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Feature 092313 Pazos

Monday, September 23, 2013

What Worries the Leaders of the Dissident Teachers in Mexico

By Luis Pazos

Some 34 years ago groups of Marxists of various persuasions: Leninists, Trotskyists and Maoists, mostly teachers, formed the National Coordination of Education Workers [CNTE] that since the 1980s has been taken over by varied sections of the Teachers Union.

The PRI governors extended privileges in order to keep them calm, or to strike down their political enemies inside and out of their party. With the resources they received from the Secretariat of Education of Oaxaca, and "voluntary" quotas from more than 70,000 teachers, they took power and control over education in such a way that currently the allocation and retention of the majority of teachers' positions in Oaxaca belong to the CNTE.

Based on Marxist-Leninist principles, among them class struggle -- which is part of that group's statutes, they justify the violence. And they are not willing to accept an educational reform that would take away power over teachers in Oaxaca, Michoacán, Chiapas and Guerrero.

They handle, with their own discretion and without accountability, millions of pesos, and they decide on the recipients of teachers' salaries in several states. Some of those leaders appear several times on the payroll, and they receive more than $130,000 pesos [US$10,116.00] a month without teaching classes, as was reported in Morelos. They have at their disposal an army of commissioners and teachers who they compensate, who devote full time to "altercations/melees" and the indoctrination of teachers in obsolete Marxist theories.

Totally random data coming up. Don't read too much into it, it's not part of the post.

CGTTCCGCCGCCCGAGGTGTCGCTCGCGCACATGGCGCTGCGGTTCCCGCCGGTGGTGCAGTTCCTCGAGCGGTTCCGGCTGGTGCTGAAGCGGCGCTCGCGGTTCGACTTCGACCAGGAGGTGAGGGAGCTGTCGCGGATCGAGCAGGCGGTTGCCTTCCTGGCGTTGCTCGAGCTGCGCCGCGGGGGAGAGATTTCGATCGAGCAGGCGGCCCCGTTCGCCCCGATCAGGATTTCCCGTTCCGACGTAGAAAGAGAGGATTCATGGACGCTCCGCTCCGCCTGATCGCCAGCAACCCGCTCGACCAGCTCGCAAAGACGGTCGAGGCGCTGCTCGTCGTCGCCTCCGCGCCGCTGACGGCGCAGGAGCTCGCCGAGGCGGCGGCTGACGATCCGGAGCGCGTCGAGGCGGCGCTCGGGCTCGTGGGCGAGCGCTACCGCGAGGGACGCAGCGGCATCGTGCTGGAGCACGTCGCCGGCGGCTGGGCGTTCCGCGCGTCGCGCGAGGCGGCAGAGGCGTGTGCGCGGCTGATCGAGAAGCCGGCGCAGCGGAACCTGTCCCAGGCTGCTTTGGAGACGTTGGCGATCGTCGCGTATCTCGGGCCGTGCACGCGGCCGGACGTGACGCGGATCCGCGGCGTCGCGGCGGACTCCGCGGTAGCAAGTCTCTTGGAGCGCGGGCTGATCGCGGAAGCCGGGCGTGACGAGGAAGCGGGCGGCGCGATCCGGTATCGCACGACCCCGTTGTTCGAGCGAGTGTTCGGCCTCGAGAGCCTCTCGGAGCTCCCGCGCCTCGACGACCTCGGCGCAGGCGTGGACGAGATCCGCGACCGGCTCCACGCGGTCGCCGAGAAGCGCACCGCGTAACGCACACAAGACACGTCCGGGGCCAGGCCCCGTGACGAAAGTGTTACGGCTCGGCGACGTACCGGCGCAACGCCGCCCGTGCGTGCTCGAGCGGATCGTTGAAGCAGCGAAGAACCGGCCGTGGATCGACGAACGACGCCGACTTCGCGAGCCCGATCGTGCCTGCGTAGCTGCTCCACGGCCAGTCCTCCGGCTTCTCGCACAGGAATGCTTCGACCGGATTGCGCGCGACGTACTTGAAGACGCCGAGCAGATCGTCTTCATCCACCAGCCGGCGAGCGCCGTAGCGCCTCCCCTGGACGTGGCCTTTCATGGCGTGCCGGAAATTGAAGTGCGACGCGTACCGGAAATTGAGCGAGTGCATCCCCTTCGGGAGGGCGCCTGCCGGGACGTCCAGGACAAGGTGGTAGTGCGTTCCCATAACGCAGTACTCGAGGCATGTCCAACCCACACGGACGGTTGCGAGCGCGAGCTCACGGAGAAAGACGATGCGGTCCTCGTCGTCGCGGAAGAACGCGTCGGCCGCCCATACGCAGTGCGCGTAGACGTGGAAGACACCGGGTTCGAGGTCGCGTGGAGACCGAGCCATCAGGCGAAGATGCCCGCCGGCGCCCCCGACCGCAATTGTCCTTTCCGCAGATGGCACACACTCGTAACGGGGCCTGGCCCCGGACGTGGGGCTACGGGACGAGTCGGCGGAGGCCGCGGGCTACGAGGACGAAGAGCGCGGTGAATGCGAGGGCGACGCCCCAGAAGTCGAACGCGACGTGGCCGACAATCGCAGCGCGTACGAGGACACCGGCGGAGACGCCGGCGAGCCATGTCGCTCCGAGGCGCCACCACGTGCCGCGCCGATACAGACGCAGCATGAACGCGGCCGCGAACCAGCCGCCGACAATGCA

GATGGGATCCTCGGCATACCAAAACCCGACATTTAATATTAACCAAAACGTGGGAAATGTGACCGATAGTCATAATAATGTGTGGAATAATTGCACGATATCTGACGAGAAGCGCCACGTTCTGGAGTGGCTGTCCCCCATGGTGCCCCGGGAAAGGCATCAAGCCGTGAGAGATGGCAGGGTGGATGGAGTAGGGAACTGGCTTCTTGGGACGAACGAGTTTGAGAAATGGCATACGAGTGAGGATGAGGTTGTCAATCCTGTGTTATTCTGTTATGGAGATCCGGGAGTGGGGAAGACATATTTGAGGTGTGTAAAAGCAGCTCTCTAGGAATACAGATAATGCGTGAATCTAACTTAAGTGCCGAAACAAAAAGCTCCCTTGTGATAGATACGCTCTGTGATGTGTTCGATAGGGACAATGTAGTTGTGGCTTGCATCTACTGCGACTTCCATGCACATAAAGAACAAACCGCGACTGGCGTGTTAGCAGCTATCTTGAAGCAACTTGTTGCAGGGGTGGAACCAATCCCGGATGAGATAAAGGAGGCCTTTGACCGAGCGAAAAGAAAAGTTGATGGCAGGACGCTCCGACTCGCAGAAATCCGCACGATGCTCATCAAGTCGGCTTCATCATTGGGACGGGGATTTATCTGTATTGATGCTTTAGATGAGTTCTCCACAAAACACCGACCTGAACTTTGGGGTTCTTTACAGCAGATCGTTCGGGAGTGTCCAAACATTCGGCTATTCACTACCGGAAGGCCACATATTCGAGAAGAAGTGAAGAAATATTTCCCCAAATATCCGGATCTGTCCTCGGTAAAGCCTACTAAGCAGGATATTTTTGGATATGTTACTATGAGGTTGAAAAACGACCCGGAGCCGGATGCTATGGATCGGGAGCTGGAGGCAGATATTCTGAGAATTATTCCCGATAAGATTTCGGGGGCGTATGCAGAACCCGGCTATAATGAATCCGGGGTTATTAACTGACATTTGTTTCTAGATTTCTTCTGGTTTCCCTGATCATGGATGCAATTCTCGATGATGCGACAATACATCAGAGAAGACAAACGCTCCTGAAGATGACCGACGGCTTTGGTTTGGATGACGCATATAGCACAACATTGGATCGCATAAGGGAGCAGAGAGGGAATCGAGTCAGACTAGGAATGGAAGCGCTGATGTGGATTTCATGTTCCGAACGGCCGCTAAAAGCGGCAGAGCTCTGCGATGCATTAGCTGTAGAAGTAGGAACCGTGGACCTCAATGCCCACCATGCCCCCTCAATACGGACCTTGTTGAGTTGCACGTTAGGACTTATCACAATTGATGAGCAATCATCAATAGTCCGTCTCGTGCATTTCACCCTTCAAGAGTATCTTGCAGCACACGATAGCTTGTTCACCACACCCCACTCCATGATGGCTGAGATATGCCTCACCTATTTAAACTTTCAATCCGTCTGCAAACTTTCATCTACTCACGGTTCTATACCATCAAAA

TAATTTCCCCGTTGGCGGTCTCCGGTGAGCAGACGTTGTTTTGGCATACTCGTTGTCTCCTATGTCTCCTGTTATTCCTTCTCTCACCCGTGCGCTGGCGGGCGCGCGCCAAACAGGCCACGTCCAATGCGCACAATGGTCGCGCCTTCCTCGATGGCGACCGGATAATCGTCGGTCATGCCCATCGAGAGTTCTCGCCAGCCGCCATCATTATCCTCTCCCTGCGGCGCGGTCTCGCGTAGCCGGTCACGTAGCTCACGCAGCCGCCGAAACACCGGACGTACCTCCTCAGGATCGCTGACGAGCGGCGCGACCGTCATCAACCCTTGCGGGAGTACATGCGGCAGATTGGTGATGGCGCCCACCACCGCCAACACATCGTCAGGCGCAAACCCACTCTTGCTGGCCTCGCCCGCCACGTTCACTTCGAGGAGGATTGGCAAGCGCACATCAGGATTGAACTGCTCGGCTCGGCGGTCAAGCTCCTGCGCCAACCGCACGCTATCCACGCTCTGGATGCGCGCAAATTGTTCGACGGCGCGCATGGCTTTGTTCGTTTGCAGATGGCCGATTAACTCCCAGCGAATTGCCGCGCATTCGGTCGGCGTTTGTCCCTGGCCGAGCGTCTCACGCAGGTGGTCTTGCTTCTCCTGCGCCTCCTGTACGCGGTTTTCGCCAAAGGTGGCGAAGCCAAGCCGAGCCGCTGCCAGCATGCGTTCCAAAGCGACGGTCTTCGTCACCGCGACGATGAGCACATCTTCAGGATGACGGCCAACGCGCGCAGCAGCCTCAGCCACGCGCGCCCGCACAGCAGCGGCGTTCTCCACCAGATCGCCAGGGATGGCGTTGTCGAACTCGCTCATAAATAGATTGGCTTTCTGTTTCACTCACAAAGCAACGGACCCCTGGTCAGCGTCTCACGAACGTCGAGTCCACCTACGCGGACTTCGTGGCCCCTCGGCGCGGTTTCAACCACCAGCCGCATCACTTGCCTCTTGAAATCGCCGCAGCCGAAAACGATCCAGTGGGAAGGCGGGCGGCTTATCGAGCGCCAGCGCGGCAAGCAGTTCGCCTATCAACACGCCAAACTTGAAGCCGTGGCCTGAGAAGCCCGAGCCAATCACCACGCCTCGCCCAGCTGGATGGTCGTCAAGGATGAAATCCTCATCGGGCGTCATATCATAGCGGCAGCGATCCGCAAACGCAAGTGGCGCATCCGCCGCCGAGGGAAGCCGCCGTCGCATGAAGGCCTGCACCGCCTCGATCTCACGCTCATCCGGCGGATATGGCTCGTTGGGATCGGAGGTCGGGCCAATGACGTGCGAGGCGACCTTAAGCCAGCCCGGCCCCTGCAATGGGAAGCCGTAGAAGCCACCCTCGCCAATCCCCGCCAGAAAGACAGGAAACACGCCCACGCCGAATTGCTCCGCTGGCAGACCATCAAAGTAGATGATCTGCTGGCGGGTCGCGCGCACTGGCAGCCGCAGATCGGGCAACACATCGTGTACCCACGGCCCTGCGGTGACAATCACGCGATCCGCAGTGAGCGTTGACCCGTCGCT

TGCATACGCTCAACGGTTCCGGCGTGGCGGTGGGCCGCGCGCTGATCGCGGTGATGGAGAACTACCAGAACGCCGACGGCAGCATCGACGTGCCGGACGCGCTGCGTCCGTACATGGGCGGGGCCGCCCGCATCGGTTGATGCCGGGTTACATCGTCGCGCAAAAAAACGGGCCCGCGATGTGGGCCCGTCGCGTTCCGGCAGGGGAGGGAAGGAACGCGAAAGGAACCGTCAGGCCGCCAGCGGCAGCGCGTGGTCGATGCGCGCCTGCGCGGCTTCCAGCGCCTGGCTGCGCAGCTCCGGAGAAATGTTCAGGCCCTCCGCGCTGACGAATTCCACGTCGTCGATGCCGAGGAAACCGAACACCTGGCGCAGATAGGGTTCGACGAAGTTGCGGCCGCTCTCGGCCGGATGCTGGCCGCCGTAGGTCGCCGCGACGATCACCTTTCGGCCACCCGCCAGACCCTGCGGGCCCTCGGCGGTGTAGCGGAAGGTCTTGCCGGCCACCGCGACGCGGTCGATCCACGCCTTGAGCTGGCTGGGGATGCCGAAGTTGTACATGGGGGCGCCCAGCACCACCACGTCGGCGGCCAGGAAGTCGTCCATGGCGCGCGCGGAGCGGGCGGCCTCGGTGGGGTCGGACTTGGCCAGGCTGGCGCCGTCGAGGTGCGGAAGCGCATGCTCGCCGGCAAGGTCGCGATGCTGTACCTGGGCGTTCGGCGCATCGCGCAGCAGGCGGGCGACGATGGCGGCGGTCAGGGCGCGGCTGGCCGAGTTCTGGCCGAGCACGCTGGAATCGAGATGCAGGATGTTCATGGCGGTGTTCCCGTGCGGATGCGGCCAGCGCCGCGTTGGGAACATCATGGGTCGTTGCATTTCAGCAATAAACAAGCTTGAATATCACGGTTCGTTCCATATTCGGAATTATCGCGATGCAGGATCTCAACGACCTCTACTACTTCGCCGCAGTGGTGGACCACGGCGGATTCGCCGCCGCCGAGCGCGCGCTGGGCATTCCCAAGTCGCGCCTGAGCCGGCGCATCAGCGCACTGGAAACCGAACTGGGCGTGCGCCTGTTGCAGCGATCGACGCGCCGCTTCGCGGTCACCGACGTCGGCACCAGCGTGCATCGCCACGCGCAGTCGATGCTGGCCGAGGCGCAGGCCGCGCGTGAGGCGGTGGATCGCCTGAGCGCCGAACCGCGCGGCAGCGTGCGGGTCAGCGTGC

The teachers know if they do not attend political meetings, rallies, blockades or participate in strikes they might lose their position. They tell them that the education reform is going to take away their jobs and privatize education.

What in reality worries the leaders of the radical left of the CNTE is that the reform will take away their power to manipulate positions and payrolls at their whim, insofar as assignment of the positions will be based on an evaluation, the posts going to the best and not to those the leaders' name.  This methodology means the loss of complete control over teachers and millions in resources to finance their political aspirations and ideologies, with the low quality of education and keeping millions of children without classes having no importance to them.


Luis Pazos (e-mail:, who heads the Free Enterprise Research Center (CISLE) in Mexico City, holds a master's degree in Public Finance and a doctorate in Law from the National Autonomous University of Mexico (UNAM).  A prolific writer and forethoughtful analyst, Dr. Pazos' commentaries on Mexican economics, finance and politics have appeared in newspapers and magazines throughout the Americas.  As well, he is the author of 39 books.  Edited translation by

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